Every day is full of important tasks, major projects, and personal errands that you can no longer afford to put off. And that’s just the beginning of your never-ending “to-do” list.
Oh, and your desk is a mess.
The question is: Where do you start?
While every situation is unique, and various factors will play a role in how you organize your day, there’s a scientific argument for tackling one of these tasks before the others, namely:
You should start by cleaning your desk.
Cleaning up your desk (or office, or closet, or room) is a surprisingly simple way to exercise emotional intelligence, the ability to understand and manage emotions. But what exactly are the mental and emotional benefits of cleaning up your desk? How can doing so help you feel better about the path ahead, and help you to make better decisions?
Let’s break it down.
The scientific case for cleaning up
As I listened to a recent psychologist’s lecture, a powerful statement stuck with me:
“Landscapes that are cluttered by obstacles produce negative emotion.”
In other words, when we’re trying to accomplish something, every obstacle that stands in your way makes your task harder. Which means, the first step in getting your day in order-; or sometimes even getting your life in order-;is to start with the first obstacle.
That’s what makes cleaning up and getting organized so effective-; because every obstacle you get out of your way helps you to think more clearly. In turn, clear thinking leads to emotional well-being. Additionally, the accomplishment of cleaning up gives you self-confidence and motivation that you can carry forward.
There are tons of scientific research to support this conclusion. For example, consider the following:
Through techniques like brain imaging, scientists at Princeton University demonstrated how a person’s visual cortex can become overwhelmed by clutter, making focus difficult. In contrast, when participants uncluttered their work environment, they were less irritable and distracted, and productivity increased.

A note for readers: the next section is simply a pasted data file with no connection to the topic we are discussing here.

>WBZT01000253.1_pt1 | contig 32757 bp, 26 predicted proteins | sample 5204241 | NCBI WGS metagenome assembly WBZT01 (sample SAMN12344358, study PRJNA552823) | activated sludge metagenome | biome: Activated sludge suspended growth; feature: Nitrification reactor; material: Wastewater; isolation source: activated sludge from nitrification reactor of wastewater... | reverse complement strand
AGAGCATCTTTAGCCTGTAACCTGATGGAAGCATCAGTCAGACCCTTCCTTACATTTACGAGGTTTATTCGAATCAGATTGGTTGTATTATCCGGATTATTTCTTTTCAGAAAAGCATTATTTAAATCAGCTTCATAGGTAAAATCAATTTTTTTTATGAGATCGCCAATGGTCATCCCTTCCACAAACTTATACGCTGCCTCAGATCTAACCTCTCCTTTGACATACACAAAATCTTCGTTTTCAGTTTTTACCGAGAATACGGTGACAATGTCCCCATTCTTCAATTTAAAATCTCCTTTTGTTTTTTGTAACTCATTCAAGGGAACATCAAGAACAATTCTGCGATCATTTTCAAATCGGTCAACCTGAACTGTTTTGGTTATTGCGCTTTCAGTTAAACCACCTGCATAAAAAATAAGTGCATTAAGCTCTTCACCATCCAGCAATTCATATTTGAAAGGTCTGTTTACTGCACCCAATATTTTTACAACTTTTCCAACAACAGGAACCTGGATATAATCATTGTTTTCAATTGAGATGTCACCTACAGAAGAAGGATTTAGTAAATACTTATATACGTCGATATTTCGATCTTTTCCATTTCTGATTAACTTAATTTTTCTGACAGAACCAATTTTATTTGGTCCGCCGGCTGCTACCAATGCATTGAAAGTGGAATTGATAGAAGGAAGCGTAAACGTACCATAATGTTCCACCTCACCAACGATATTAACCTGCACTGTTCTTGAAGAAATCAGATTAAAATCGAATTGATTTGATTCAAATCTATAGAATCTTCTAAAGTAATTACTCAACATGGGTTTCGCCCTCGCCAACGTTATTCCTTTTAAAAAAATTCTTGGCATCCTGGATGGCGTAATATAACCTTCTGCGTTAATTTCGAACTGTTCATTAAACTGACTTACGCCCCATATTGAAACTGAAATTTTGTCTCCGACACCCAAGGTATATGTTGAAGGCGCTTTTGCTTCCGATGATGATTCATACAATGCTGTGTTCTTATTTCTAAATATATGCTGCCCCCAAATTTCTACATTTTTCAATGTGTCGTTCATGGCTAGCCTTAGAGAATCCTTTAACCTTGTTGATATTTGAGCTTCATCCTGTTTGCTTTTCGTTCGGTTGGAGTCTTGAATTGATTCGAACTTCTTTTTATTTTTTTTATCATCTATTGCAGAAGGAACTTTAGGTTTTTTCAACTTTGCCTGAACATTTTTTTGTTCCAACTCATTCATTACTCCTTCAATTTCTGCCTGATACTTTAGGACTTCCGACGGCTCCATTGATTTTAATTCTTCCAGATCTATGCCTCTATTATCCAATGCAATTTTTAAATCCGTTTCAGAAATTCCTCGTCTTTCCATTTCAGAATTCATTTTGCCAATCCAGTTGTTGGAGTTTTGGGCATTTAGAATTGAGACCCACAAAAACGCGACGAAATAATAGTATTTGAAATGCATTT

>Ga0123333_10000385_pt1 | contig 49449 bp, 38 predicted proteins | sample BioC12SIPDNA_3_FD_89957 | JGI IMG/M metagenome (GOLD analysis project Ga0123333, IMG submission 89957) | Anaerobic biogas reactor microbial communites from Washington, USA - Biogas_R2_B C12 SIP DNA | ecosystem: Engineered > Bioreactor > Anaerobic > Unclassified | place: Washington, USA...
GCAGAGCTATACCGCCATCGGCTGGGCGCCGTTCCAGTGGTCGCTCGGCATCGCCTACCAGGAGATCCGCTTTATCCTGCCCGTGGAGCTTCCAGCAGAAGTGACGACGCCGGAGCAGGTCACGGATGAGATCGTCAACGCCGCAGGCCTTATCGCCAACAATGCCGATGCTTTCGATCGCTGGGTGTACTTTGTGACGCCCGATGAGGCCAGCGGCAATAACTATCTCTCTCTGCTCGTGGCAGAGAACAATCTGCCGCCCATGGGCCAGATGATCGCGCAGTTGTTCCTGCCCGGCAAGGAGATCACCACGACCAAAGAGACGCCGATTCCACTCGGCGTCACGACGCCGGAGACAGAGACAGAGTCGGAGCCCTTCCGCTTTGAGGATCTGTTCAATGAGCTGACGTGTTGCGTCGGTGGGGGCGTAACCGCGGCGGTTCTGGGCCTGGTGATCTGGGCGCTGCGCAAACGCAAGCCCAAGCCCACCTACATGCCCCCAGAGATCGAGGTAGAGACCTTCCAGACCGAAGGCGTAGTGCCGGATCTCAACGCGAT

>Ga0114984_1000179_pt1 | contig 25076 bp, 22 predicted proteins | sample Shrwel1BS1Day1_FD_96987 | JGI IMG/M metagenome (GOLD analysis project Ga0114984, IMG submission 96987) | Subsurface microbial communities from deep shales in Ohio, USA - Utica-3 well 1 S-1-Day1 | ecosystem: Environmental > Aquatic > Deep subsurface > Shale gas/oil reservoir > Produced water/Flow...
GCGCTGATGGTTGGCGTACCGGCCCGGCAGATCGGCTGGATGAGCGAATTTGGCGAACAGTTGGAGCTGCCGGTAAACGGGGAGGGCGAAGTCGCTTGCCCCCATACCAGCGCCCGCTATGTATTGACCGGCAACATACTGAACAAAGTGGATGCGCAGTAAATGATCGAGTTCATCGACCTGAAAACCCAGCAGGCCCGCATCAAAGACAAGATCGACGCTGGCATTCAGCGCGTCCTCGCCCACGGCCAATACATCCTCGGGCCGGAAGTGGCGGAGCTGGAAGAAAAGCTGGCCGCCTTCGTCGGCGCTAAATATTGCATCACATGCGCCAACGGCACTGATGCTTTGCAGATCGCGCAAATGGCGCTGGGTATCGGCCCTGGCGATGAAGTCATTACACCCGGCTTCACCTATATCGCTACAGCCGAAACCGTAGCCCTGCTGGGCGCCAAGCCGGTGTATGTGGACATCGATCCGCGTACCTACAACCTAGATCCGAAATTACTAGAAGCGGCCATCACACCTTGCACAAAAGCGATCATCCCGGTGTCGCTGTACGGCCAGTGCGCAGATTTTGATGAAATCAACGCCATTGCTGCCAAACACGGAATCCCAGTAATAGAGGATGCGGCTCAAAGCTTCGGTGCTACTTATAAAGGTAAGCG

A study by members of DePaul University’s psychology department found that by at least one measure, clutter was the best predictor of procrastination and that it interfered with a strong quality of life.
In 2009, psychologists at UCLA found that subjects who felt their homes were very cluttered experienced increased feelings of depression and were measured to have increased levels of the stress hormone cortisol, which researchers say can lead to negative health conditions.
As you can see, tidying up can positively influence your thoughts, emotions, and decision making. But how can you apply these learnings into your life?
Here are a few tips:
- Start small. Start each day by taking a few minutes to organize your space. Or even better, do this at the conclusion of your day, so you start the next day fresh. Do the same for your computer desktop. Later, you can take more time to do your office or your home. Taking on a larger job, like organizing your office, or even your house, may seem overwhelming…so start only with what you can handle. Focus on the parts of the areas you use most. Use the five-minute rule to work on one small task at a time: promise yourself you’ll do just five minutes and quit if you feel like it. This is another psychological device that “tricks” your mind into getting started because the task now feels manageable-; but many times, leads to getting much more done than you anticipated.
- Schedule “maintenance” time. Getting organized is one thing; staying organized is another. So, why not schedule time each day to spend on “organization maintenance”? You’ll find that just ten to fifteen minutes a day will work wonders for your productivity, and your mental health. In turn, this type of daily maintenance makes cleanup easier, so you’re not challenged with a huge cleaning project that seems too overwhelming to start.
- Make cleaning fun. For teams and organizations, Bond Business School Professor Libby Sander recommends establishing regular “spring cleaning” days for departments or teams, complete with pizza. Doing so “can create social interaction and support around a task that most people don’t enjoy,” Sanders says. She also recommends instituting a “clean-desk policy” to help keep shared workspaces tidy-; you can do the same for yourself, or your own “teams” at work and at home, including your family.
And what if all these suggestions seem like too much?
Do what you can, one step at a time. Each action you take is another step forward, and that’s progress you can be proud of.
So, if you’re feeling overwhelmed, take a few minutes to organize your space.
Because the less cluttered your desk, the less cluttered your mind. By removing obstacles, you’ll also remove negative emotions-; and put yourself in a better state to handle the challenges that lie ahead.
Portions of this article originally appeared on the Inc. website.
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